How Writing Has Been My Healer and My Heartbreaker

I have always been a writer, for as long as I can remember. I wasn’t blessed with personality, or charm, or great conversation skills, but just because I’m quiet, shy and awkward doesn’t mean I have nothing to say.

I wrote all through my school years, mostly dumb stories in which I played the most unlikely heroines – always beautiful, brave and popular. But so what if they were dumb? I wrote those stories mostly for me and in them, I could be anything I wanted.

In my mid-twenties I took a writing class – Writing For Young Adults. We had to come up with a character to write about for the whole year, so I chose to write about a young woman joining the police force. (I know, not exactly a stretch.) But by going with the old adage of, “write about what you know,” I had no trouble coming up with material and was the only person in my class to have completed a manuscript by the semesters end.

After just three submissions, I had an offer from a publisher and less than two years later, my little book was a reality. Emboldened by my beginner’s luck, I started working on my next project – a children’s book.

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Photo by Green Chameleon on Unsplash

I don’t know why I thought I could write a children’s book, because I couldn’t. It was absolute rubbish. Of the few publishers who would even look at it, only three or four could be bothered replying and not one had anything positive to say about it.

I’ll be honest, I took it very personally and it was years until I put pen to paper again and wrote anything with any heart to it. That was in early-2017, when I started therapy for PTSD and depression. Writing was how I communicated with my psychologist. It was how I processed 20 years of work-related trauma and how I was finally able to openly acknowledge my asexuality. It was a collection of pieces I wrote for my psychologist that laid the foundation for this blog.

I had reached that stage in my recovery where I needed to do something with the PTSD, rather than it just being a heavy weight around my neck. So I started to think about writing a book. When I was first diagnosed, I wanted to read as much as I could about PTSD, but most of the books out there were clinical and/or military-based. I couldn’t really find anything biographical. I think it would’ve helped me to know that a lot of what I was going through wasn’t so abnormal.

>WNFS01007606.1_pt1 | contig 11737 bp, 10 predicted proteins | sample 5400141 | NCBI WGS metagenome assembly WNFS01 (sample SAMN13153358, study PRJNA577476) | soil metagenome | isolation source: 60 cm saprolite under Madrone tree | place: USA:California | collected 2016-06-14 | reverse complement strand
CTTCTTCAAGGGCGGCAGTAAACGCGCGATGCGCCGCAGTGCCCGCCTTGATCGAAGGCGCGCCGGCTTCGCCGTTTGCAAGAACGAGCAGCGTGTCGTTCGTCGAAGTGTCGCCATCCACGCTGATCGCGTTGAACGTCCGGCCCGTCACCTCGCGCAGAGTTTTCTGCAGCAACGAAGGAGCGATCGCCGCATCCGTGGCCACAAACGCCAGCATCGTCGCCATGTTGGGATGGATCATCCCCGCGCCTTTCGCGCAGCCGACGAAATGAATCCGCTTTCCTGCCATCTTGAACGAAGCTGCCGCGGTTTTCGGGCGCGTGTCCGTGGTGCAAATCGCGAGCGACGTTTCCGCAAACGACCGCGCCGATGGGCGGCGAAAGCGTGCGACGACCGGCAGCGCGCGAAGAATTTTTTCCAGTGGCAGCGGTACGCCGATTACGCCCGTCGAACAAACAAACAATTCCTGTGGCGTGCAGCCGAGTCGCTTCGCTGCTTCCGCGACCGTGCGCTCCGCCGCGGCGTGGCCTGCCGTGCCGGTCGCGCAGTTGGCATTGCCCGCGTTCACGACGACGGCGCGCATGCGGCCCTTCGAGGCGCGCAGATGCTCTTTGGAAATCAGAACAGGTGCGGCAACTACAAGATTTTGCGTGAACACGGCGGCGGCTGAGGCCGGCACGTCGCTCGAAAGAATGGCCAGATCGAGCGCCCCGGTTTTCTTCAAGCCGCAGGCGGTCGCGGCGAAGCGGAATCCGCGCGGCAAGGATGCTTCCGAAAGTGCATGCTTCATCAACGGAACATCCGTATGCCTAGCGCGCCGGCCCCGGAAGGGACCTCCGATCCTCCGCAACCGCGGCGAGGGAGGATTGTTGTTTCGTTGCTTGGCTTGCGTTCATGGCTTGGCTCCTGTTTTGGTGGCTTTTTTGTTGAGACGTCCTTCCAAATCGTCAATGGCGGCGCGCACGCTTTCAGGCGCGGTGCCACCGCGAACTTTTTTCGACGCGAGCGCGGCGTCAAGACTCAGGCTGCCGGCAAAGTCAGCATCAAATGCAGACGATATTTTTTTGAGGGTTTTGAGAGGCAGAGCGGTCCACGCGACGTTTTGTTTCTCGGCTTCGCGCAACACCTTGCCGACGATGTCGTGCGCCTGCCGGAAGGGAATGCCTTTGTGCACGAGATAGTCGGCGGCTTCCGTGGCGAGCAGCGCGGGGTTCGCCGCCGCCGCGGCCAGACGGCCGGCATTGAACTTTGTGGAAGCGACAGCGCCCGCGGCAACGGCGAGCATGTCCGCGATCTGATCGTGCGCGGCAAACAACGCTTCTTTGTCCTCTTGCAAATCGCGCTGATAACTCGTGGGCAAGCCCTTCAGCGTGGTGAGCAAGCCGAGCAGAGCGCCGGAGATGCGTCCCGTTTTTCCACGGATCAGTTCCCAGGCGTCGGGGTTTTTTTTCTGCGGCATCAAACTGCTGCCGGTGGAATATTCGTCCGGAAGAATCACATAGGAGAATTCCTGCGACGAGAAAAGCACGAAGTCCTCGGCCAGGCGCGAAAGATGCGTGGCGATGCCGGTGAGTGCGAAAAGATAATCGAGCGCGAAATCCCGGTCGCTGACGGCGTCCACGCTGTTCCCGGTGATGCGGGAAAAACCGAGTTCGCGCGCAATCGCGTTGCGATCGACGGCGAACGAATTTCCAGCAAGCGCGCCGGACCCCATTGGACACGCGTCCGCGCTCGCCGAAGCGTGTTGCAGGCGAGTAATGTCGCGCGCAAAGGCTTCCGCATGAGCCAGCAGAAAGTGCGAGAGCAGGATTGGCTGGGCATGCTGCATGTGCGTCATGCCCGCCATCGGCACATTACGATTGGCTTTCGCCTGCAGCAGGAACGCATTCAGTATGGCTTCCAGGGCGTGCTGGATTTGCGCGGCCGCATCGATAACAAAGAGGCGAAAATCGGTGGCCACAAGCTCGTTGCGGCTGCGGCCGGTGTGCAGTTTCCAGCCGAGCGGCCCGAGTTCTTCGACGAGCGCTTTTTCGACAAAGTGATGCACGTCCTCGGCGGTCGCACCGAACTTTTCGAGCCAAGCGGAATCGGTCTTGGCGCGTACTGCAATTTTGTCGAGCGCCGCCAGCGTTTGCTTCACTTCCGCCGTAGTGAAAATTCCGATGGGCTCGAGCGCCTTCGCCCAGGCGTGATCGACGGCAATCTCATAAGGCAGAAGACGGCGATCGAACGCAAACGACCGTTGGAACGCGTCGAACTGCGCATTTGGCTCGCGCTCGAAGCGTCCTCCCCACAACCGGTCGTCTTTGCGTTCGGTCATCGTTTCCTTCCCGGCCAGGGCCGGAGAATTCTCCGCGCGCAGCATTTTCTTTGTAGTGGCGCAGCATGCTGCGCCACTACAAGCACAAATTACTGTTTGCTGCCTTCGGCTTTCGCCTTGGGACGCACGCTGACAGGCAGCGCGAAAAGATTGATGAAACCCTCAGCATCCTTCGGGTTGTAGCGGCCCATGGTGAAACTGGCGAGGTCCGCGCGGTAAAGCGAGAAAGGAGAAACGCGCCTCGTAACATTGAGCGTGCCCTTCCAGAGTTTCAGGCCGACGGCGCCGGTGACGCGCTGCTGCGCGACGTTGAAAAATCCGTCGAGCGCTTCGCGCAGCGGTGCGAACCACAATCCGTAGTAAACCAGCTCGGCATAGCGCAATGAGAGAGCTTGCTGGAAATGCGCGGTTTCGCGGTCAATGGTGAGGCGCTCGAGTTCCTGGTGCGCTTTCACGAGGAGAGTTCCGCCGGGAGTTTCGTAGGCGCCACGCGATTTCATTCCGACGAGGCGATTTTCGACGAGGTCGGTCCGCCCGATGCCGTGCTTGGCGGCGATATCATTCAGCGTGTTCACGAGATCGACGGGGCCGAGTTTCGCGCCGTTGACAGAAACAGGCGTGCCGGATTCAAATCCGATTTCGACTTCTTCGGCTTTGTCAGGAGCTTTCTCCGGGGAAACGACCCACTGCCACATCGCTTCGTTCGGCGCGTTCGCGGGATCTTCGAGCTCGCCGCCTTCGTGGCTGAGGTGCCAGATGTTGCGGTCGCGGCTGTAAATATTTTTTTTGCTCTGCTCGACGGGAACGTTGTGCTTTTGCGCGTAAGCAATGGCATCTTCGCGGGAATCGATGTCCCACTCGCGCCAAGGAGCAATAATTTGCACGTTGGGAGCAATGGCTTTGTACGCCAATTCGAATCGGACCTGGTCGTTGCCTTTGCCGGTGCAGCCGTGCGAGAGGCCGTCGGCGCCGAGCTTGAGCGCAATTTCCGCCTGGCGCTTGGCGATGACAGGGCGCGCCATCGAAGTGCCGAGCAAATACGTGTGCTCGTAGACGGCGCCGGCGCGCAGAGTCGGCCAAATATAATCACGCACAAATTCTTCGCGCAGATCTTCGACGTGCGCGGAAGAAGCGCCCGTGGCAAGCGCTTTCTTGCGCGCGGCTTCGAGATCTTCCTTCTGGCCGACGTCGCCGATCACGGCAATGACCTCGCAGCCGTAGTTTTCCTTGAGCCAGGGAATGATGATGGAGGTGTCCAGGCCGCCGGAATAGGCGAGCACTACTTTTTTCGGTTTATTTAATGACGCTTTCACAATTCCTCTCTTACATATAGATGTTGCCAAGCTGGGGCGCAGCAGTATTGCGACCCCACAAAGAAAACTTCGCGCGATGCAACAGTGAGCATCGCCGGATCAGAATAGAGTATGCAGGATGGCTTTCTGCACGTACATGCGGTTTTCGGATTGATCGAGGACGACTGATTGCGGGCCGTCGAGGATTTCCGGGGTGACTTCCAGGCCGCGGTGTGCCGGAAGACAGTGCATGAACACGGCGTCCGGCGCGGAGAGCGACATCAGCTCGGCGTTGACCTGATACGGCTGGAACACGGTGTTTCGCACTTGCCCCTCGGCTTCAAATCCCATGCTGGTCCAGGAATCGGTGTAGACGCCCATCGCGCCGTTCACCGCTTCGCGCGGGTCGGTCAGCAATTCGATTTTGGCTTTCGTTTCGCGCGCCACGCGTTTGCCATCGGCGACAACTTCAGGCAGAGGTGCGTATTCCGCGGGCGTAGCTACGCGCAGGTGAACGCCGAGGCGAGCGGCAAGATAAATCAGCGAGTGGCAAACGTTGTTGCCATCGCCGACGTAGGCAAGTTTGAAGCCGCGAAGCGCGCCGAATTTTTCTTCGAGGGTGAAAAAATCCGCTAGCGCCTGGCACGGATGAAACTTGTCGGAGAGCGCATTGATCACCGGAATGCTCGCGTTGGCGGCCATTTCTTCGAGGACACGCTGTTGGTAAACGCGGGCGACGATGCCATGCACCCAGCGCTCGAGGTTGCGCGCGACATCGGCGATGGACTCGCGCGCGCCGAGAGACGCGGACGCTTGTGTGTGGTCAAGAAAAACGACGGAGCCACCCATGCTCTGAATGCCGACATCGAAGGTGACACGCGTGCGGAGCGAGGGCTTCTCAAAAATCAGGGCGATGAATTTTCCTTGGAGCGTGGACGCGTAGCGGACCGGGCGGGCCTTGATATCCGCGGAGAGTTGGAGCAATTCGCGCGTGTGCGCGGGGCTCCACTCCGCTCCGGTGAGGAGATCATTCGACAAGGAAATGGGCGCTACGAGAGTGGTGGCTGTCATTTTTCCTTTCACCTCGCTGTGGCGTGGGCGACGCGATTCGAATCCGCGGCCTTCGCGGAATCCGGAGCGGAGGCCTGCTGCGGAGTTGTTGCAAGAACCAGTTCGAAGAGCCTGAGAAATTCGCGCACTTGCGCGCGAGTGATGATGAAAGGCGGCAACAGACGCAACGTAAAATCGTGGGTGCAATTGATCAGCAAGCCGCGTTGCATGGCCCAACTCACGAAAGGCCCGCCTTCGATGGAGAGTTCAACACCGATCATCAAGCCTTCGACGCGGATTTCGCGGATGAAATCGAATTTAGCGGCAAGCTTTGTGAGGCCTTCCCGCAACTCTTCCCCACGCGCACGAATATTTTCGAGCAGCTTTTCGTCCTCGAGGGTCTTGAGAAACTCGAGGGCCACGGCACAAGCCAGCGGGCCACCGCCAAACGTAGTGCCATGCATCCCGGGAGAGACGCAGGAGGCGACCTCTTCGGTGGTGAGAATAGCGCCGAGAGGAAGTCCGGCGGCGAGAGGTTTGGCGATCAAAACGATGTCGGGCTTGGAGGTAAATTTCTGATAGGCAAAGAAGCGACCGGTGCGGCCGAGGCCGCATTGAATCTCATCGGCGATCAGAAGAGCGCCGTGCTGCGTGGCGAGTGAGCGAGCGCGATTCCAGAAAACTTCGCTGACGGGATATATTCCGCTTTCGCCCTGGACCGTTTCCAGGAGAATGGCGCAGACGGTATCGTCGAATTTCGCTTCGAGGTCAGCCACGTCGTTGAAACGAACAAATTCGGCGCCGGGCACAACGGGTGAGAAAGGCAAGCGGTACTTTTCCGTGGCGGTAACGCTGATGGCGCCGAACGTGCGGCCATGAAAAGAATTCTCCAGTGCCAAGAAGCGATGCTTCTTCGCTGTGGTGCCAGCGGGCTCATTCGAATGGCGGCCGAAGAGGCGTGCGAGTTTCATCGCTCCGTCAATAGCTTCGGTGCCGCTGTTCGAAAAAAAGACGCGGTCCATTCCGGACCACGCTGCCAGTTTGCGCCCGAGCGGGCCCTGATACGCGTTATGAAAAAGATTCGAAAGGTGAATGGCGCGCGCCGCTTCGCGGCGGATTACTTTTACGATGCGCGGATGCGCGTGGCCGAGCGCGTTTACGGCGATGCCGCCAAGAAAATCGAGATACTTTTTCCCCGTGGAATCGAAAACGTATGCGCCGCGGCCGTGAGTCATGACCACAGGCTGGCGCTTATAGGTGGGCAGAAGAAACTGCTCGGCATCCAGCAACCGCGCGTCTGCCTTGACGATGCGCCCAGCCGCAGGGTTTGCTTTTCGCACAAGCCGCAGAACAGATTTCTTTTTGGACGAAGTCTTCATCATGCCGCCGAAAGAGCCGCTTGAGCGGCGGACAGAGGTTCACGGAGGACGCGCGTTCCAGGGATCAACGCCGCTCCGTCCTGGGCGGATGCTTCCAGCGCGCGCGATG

After about eight months, I’d written enough to put together a manuscript. I researched Australian publishers, to see who was publishing what kind of material and when they were accepting it, then submitted my work to three publishers. Not one of them replied.

Now at this stage, I didn’t have the blog and the only person who’d read any of my work was my psychologist. So it was a big fucking deal for me to send my manuscript out.  But luckily, I was already depressed. Otherwise the lack of interest would have really hit hard. But this is what the publishing industry is like. It is a brutal industry that is not for the thin-skinned or the faint of heart. Rejection? Forget rejection. I wasn’t even afforded the luxury of rejection. What do they call it in the dating world? Ghosting? I’d been ghosted by three consecutive publishers.

So basically, that’s how the blog started. I had all this material and didn’t want it to go to waste, so a blog seemed like a good alternative. I could put it all online (where a lot of people do their reading nowadays, anyway), would have complete control and could add to it whenever I wanted.

But blogging brought its own hardships: some views, but hardly any followers and barely any likes. What the fuck am I doing wrong? I wondered. So I researched. I read blogs about blogging, I followed a heap of other blogs, I commented and gave other bloggers support. Still no improvement. So then I started looking at some of these other blogs in depth and that’s when I noticed something; there were blogs that had 2,000-odd followers, but fairly average content. In same cases, the content was very clearly copied and pasted from another source. What the fuck?

So I asked my friend, Simon, who is very knowledgeable about all things internet-related and he just smiled and shook his head, as if to say, “What an innocent child you are. Bless you.”

He told me about bots. He told me about fake followers and content farming and all these other things that made me feel both incredibly sad and angry.

I remember feeling the exact same way when I found out one of my colleagues cheated in the Melbourne Marathon. We both ran in the same event one year and he finished in quite a good time, despite the fact that he was in awful shape and had done no training. I asked him how he managed such a feat and he told me that part-way through the event, he’d jumped on a tram and bypassed a big chunk of the course.